So, this is not really a chronic inebriate problem but an alcoholism problem --- the same heartbreaking disease that strikes so very many in the non-Native population. Yet if the city officials used the term "alcoholic", they would have to acknowledge that Natives are vulnerable to the same disease as non-Natives. And in doing so, they then would have to look at the ugly fact that Natives are denied, through widespread indifference, often willful ignorance (of the problem) and an abominable lack of resources, many of the options for help and support that the majority population can secure for its members that suffer this dreadful disease.
Better to use a different term. One that does not imply disease as much as the fault of the individual. The words chronic inebriate literally translate to always-drunk: a hopeless drunk. In other words, one that chooses to exist in a persistent state of drunkenness, with a not so subtle top note of insufficient moral and character fiber to snap out of their derelict and debauched state. Its baggage is the implication that this state of being arises out of the individual's agency (blame the victim), not through the conjunction of biological predisposition, personal choice and the roll of the cosmic dice as with disease.
On the surface, city officials talking about chronic inebriates appear to be engaged in a neutral and rational discussion of a problem that is vaguely medical in nature. Look deeper and what you see is a term that is being used to mask the same racial biases and prejudices that the majority population has nurtured against Native Americans since contact. Not so ironically, it is these same prejudices and stereotypes that are responsible for the chronic low socioeconomic status that contributes to the high alcoholism rates among Natives and restricts their options for treatment and prevention.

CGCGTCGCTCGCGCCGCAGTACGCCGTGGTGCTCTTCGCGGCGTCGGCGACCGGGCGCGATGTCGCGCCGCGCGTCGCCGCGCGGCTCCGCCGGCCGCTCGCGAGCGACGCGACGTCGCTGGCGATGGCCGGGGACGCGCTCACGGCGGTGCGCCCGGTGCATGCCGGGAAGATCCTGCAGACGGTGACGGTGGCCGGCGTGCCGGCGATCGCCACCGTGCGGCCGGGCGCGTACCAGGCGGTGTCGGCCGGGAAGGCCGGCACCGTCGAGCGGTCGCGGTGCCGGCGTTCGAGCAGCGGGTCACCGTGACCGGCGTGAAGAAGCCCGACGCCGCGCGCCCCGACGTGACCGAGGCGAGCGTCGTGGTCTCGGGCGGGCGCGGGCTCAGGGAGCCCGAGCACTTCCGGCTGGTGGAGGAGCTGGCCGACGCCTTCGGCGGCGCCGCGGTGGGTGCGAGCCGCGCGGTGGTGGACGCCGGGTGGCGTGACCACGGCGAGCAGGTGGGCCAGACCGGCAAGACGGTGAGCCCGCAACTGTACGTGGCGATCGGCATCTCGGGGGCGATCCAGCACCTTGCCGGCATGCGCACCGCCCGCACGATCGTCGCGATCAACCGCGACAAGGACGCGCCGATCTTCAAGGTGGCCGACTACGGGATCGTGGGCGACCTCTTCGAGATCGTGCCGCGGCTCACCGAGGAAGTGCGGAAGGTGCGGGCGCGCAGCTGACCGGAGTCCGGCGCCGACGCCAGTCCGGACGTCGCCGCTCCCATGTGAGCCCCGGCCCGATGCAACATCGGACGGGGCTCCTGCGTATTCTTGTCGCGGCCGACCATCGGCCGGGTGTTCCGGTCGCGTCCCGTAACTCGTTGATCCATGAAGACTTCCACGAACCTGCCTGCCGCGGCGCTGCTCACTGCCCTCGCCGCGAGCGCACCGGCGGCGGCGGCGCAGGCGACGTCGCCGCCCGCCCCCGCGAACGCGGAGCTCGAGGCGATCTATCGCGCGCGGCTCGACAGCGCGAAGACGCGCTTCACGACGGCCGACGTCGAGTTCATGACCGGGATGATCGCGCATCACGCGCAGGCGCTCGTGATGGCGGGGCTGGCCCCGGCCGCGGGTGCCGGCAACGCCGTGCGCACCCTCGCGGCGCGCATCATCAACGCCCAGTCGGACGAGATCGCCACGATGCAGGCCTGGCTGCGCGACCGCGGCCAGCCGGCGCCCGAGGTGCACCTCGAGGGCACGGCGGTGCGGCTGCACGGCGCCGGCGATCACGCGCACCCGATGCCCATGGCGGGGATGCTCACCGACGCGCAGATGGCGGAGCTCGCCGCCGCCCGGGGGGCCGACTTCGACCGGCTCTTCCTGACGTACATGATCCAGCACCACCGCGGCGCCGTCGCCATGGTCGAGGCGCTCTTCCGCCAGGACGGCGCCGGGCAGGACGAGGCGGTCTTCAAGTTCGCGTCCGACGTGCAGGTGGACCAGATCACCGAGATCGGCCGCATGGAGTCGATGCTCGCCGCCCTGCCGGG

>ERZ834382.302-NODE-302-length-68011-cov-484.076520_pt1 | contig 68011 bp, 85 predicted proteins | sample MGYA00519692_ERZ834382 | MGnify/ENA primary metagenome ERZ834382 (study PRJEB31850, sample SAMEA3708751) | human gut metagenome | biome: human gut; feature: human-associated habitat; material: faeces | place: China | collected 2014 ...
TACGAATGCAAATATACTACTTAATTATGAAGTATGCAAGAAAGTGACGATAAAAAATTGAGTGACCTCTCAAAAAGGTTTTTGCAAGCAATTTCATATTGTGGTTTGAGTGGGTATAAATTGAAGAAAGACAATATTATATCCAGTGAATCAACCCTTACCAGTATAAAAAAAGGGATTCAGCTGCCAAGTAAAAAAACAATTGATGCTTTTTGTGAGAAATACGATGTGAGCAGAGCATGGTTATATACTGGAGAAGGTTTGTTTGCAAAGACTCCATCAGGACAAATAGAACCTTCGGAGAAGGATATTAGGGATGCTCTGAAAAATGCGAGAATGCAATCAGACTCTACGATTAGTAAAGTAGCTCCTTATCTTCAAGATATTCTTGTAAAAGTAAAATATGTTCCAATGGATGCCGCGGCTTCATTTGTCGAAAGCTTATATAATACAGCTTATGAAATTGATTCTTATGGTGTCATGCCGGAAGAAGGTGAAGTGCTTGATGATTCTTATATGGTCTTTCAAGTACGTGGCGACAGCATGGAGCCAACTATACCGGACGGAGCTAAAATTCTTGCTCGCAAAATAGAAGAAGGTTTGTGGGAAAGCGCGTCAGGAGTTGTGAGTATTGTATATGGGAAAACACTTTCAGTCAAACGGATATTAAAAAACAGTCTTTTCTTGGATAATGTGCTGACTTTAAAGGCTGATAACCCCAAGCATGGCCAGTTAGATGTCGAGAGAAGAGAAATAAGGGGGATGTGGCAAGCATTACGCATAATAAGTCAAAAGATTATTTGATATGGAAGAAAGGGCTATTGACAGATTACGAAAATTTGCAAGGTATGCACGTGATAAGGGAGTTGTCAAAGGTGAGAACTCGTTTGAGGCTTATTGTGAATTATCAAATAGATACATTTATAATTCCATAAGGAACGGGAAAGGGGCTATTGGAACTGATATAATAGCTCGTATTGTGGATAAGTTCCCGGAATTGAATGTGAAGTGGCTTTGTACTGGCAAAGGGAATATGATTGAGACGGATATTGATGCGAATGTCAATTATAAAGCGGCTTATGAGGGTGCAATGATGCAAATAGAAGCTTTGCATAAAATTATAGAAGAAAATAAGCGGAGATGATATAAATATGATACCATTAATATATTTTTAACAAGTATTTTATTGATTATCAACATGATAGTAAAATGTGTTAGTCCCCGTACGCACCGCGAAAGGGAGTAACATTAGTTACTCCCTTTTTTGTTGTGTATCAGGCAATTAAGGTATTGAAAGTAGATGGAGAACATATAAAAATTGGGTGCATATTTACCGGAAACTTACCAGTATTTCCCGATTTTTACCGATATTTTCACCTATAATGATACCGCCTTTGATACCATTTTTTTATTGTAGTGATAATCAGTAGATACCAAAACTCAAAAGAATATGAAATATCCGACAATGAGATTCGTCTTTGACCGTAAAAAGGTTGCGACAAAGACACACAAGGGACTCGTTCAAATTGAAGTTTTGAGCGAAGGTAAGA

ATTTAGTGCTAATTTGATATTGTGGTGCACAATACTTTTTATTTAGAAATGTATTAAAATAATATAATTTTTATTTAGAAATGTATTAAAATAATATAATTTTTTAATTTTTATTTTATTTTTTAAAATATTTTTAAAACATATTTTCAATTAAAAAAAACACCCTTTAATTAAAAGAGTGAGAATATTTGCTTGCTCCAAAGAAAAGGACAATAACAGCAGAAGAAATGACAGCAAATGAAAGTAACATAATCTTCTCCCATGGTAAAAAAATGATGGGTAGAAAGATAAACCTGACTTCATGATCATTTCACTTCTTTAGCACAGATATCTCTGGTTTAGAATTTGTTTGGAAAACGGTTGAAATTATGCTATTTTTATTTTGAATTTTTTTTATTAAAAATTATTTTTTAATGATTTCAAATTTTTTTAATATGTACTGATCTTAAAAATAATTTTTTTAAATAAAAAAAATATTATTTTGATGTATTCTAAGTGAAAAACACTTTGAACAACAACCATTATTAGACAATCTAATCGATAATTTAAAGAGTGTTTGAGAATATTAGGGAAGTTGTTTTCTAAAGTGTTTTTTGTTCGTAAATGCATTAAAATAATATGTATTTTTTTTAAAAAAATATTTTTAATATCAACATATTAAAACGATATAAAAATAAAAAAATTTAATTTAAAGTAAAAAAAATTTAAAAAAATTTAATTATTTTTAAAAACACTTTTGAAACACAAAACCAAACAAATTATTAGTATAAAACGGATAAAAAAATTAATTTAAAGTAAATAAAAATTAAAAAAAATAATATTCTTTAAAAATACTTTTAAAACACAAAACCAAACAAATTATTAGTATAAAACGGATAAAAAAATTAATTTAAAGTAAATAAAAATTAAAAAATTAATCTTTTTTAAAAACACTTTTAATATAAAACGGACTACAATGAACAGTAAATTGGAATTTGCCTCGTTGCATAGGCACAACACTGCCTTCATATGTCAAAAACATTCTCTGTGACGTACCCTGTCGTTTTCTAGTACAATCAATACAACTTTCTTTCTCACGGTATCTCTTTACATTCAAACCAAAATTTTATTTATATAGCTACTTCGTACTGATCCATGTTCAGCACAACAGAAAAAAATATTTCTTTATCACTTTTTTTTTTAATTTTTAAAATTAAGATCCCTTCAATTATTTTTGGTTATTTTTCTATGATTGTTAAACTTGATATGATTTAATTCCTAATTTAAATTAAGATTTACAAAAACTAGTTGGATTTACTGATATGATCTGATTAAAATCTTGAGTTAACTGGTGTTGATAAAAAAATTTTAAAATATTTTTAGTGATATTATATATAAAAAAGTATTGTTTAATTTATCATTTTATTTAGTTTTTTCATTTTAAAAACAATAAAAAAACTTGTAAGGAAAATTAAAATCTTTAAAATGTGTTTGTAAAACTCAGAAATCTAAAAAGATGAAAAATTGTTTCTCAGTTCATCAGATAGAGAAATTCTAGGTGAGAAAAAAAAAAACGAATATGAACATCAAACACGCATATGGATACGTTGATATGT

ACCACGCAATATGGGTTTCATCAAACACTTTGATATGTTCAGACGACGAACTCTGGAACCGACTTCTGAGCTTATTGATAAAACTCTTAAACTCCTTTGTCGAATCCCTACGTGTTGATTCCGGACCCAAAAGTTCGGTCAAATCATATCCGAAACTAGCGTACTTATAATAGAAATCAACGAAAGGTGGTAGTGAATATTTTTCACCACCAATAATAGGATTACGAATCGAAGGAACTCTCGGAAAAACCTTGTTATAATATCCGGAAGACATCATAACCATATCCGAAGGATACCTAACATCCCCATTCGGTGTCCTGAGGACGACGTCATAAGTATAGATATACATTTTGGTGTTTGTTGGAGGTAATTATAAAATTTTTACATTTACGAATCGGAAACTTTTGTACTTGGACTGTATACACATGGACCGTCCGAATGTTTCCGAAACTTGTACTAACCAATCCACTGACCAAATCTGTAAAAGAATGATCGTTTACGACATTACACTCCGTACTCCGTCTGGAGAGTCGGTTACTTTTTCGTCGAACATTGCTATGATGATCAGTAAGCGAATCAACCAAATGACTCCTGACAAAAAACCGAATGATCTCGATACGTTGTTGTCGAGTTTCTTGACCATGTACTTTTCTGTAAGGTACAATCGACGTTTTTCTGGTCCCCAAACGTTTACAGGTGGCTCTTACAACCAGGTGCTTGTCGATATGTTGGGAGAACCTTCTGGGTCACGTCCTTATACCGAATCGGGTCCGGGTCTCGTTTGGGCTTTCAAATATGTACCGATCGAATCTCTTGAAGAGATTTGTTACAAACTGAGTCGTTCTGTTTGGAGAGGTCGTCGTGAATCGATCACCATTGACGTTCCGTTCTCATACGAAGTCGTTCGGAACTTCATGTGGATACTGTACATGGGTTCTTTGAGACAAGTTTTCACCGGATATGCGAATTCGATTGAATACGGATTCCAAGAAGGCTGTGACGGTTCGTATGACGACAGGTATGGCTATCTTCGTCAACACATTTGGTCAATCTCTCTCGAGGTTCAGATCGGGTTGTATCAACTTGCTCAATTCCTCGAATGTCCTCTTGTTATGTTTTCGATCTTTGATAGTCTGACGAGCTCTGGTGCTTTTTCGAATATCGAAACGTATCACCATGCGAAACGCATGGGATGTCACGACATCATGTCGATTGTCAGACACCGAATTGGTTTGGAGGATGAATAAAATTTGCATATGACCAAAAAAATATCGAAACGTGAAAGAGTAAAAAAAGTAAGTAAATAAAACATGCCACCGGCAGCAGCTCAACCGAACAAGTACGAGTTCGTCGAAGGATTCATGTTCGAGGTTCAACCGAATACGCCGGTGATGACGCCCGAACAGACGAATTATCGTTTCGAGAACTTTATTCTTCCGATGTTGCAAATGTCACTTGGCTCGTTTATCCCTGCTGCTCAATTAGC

This type of code talking serves no one well. It is time for city officials and other policy makers to address the severe alcoholism problem that plagues this region as well as the rest of the state. Contrary to what police chief Zager said in the paper --- it is about social services (and medical and behavioral health services). Alcoholics of all backgrounds and races face significant challenges if they want to go into recovery here, particularly those living in small villages. It is not about adding more police or establishing alcohol impact zones or a do-not sell list. It is about taking a hard look at the reasons why the people in power (local, regional, state and federal) do not want to allocate funds for the prevention and treatment of substance abuse, but instead prefer to fund those institutions which punish and incarcerate rather than heal.
*Doubt this? A simple google search on both the web and the FDNM site comparing the two phrases will amply demonstrate the veracity of this statement.